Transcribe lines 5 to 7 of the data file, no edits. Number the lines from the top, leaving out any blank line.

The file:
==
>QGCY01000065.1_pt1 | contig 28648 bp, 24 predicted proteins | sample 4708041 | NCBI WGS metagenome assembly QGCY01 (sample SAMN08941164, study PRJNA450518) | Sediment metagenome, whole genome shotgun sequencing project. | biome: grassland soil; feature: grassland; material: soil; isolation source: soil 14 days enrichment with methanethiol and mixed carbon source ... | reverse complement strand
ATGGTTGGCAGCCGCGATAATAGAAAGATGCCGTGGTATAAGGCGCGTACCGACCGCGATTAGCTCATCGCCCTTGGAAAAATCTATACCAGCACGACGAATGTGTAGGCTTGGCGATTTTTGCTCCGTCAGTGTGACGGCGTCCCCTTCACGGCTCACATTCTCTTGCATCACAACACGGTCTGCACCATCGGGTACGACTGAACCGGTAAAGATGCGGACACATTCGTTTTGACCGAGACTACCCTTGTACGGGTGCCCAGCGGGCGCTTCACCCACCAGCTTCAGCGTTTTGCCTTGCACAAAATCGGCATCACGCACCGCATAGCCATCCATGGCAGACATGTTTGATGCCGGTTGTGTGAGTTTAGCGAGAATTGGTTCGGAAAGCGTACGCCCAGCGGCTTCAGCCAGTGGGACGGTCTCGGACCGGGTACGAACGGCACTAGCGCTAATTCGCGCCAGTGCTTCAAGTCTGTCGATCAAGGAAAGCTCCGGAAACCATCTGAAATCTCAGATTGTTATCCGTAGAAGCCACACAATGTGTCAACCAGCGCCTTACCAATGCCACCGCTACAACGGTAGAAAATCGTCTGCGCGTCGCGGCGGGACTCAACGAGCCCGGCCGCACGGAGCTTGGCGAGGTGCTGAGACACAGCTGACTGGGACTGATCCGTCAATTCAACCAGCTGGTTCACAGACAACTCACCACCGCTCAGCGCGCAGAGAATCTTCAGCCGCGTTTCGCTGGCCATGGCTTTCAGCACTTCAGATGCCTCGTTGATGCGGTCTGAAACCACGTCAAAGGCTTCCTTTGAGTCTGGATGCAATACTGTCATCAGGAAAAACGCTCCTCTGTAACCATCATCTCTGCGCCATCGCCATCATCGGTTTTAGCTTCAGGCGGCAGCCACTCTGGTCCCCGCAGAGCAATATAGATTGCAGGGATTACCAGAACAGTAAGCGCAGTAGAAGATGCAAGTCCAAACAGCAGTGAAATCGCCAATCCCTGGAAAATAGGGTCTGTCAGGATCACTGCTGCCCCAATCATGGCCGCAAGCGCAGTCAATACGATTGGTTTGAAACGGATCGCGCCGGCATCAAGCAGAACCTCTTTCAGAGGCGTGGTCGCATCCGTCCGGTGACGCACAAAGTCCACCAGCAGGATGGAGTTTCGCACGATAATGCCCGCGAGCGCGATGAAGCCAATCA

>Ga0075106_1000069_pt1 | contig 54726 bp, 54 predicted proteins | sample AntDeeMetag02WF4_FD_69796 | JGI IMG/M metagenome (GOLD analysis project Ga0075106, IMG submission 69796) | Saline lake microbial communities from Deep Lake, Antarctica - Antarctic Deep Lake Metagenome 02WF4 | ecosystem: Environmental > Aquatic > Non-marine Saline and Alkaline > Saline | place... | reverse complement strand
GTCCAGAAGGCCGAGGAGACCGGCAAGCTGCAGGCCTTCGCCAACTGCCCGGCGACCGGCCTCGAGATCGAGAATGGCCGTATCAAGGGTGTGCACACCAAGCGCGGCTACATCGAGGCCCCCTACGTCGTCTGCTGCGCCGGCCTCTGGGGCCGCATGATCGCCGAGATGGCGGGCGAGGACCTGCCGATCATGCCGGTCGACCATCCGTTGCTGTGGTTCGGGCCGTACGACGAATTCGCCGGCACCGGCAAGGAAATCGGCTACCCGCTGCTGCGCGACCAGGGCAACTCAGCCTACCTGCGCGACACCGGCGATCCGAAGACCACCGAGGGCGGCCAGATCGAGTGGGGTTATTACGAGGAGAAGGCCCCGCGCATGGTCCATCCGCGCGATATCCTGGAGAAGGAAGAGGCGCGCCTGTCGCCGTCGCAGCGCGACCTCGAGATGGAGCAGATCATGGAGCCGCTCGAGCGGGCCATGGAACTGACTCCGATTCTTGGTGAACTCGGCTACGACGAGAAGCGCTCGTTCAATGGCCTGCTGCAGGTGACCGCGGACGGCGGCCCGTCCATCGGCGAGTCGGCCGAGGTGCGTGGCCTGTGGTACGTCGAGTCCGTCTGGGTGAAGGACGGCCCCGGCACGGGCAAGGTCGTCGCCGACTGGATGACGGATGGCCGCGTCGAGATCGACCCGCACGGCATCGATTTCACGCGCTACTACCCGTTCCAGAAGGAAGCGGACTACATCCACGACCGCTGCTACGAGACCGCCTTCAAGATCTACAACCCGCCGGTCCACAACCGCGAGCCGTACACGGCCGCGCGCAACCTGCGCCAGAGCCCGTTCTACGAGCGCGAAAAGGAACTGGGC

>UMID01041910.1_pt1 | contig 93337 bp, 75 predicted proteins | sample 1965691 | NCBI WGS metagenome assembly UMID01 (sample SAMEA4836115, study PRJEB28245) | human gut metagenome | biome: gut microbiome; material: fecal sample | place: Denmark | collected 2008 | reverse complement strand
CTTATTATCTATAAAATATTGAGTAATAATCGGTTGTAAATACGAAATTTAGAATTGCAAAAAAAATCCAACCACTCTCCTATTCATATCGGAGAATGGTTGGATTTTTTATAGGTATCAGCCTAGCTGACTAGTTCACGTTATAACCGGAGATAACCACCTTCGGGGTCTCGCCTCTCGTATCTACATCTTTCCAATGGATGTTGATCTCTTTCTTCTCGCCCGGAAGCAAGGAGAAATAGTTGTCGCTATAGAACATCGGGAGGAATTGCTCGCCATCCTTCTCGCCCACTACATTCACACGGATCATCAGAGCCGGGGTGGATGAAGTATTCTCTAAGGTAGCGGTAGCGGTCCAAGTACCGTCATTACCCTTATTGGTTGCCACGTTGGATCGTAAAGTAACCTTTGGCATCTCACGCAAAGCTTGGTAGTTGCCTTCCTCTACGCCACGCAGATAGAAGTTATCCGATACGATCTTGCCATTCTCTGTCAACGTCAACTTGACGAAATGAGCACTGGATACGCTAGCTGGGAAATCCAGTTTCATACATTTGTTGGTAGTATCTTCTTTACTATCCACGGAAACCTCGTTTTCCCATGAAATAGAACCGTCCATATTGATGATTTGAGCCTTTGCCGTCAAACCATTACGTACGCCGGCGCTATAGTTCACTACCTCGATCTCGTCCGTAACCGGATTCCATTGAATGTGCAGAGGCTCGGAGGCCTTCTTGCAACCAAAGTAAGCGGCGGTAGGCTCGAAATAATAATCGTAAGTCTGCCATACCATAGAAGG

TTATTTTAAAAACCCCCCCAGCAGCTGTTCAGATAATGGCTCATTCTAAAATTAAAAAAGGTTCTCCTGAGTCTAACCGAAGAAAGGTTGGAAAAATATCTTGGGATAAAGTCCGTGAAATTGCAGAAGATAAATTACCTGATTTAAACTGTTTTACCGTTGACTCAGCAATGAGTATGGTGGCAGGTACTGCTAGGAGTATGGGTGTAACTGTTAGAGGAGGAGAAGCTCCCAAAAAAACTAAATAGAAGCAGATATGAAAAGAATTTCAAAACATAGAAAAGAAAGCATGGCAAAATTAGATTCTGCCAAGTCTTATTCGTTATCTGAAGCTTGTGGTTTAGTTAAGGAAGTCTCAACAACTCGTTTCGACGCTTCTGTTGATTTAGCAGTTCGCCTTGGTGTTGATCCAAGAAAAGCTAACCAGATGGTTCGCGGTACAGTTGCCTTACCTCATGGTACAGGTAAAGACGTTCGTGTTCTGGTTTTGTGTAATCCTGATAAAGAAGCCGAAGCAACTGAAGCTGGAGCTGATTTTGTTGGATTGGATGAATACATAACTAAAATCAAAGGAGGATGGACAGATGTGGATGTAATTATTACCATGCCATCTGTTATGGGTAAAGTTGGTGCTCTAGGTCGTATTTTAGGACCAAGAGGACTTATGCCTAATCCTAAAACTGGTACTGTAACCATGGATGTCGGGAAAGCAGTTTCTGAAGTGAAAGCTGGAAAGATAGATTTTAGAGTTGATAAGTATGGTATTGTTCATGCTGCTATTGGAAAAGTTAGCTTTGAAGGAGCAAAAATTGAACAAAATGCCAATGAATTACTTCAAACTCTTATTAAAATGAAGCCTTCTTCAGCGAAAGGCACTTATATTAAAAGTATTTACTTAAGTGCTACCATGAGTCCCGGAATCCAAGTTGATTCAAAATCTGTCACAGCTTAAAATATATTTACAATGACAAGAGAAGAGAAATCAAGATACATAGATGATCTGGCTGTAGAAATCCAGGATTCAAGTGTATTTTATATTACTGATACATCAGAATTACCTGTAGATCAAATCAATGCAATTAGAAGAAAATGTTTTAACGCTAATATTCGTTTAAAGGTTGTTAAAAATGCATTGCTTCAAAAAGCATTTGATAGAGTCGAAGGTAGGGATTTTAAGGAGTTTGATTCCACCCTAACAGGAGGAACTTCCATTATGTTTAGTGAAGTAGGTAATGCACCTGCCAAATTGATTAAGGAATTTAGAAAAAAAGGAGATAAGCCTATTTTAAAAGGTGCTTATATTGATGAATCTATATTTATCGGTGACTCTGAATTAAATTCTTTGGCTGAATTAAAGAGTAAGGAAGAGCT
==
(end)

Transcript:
>UMID01041910.1_pt1 | contig 93337 bp, 75 predicted proteins | sample 1965691 | NCBI WGS metagenome assembly UMID01 (sample SAMEA4836115, study PRJEB28245) | human gut metagenome | biome: gut microbiome; material: fecal sample | place: Denmark | collected 2008 | reverse complement strand
CTTATTATCTATAAAATATTGAGTAATAATCGGTTGTAAATACGAAATTTAGAATTGCAAAAAAAATCCAACCACTCTCCTATTCATATCGGAGAATGGTTGGATTTTTTATAGGTATCAGCCTAGCTGACTAGTTCACGTTATAACCGGAGATAACCACCTTCGGGGTCTCGCCTCTCGTATCTACATCTTTCCAATGGATGTTGATCTCTTTCTTCTCGCCCGGAAGCAAGGAGAAATAGTTGTCGCTATAGAACATCGGGAGGAATTGCTCGCCATCCTTCTCGCCCACTACATTCACACGGATCATCAGAGCCGGGGTGGATGAAGTATTCTCTAAGGTAGCGGTAGCGGTCCAAGTACCGTCATTACCCTTATTGGTTGCCACGTTGGATCGTAAAGTAACCTTTGGCATCTCACGCAAAGCTTGGTAGTTGCCTTCCTCTACGCCACGCAGATAGAAGTTATCCGATACGATCTTGCCATTCTCTGTCAACGTCAACTTGACGAAATGAGCACTGGATACGCTAGCTGGGAAATCCAGTTTCATACATTTGTTGGTAGTATCTTCTTTACTATCCACGGAAACCTCGTTTTCCCATGAAATAGAACCGTCCATATTGATGATTTGAGCCTTTGCCGTCAAACCATTACGTACGCCGGCGCTATAGTTCACTACCTCGATCTCGTCCGTAACCGGATTCCATTGAATGTGCAGAGGCTCGGAGGCCTTCTTGCAACCAAAGTAAGCGGCGGTAGGCTCGAAATAATAATCGTAAGTCTGCCATACCATAGAAGG

TTATTTTAAAAACCCCCCCAGCAGCTGTTCAGATAATGGCTCATTCTAAAATTAAAAAAGGTTCTCCTGAGTCTAACCGAAGAAAGGTTGGAAAAATATCTTGGGATAAAGTCCGTGAAATTGCAGAAGATAAATTACCTGATTTAAACTGTTTTACCGTTGACTCAGCAATGAGTATGGTGGCAGGTACTGCTAGGAGTATGGGTGTAACTGTTAGAGGAGGAGAAGCTCCCAAAAAAACTAAATAGAAGCAGATATGAAAAGAATTTCAAAACATAGAAAAGAAAGCATGGCAAAATTAGATTCTGCCAAGTCTTATTCGTTATCTGAAGCTTGTGGTTTAGTTAAGGAAGTCTCAACAACTCGTTTCGACGCTTCTGTTGATTTAGCAGTTCGCCTTGGTGTTGATCCAAGAAAAGCTAACCAGATGGTTCGCGGTACAGTTGCCTTACCTCATGGTACAGGTAAAGACGTTCGTGTTCTGGTTTTGTGTAATCCTGATAAAGAAGCCGAAGCAACTGAAGCTGGAGCTGATTTTGTTGGATTGGATGAATACATAACTAAAATCAAAGGAGGATGGACAGATGTGGATGTAATTATTACCATGCCATCTGTTATGGGTAAAGTTGGTGCTCTAGGTCGTATTTTAGGACCAAGAGGACTTATGCCTAATCCTAAAACTGGTACTGTAACCATGGATGTCGGGAAAGCAGTTTCTGAAGTGAAAGCTGGAAAGATAGATTTTAGAGTTGATAAGTATGGTATTGTTCATGCTGCTATTGGAAAAGTTAGCTTTGAAGGAGCAAAAATTGAACAAAATGCCAATGAATTACTTCAAACTCTTATTAAAATGAAGCCTTCTTCAGCGAAAGGCACTTATATTAAAAGTATTTACTTAAGTGCTACCATGAGTCCCGGAATCCAAGTTGATTCAAAATCTGTCACAGCTTAAAATATATTTACAATGACAAGAGAAGAGAAATCAAGATACATAGATGATCTGGCTGTAGAAATCCAGGATTCAAGTGTATTTTATATTACTGATACATCAGAATTACCTGTAGATCAAATCAATGCAATTAGAAGAAAATGTTTTAACGCTAATATTCGTTTAAAGGTTGTTAAAAATGCATTGCTTCAAAAAGCATTTGATAGAGTCGAAGGTAGGGATTTTAAGGAGTTTGATTCCACCCTAACAGGAGGAACTTCCATTATGTTTAGTGAAGTAGGTAATGCACCTGCCAAATTGATTAAGGAATTTAGAAAAAAAGGAGATAAGCCTATTTTAAAAGGTGCTTATATTGATGAATCTATATTTATCGGTGACTCTGAATTAAATTCTTTGGCTGAATTAAAGAGTAAGGAAGAGCT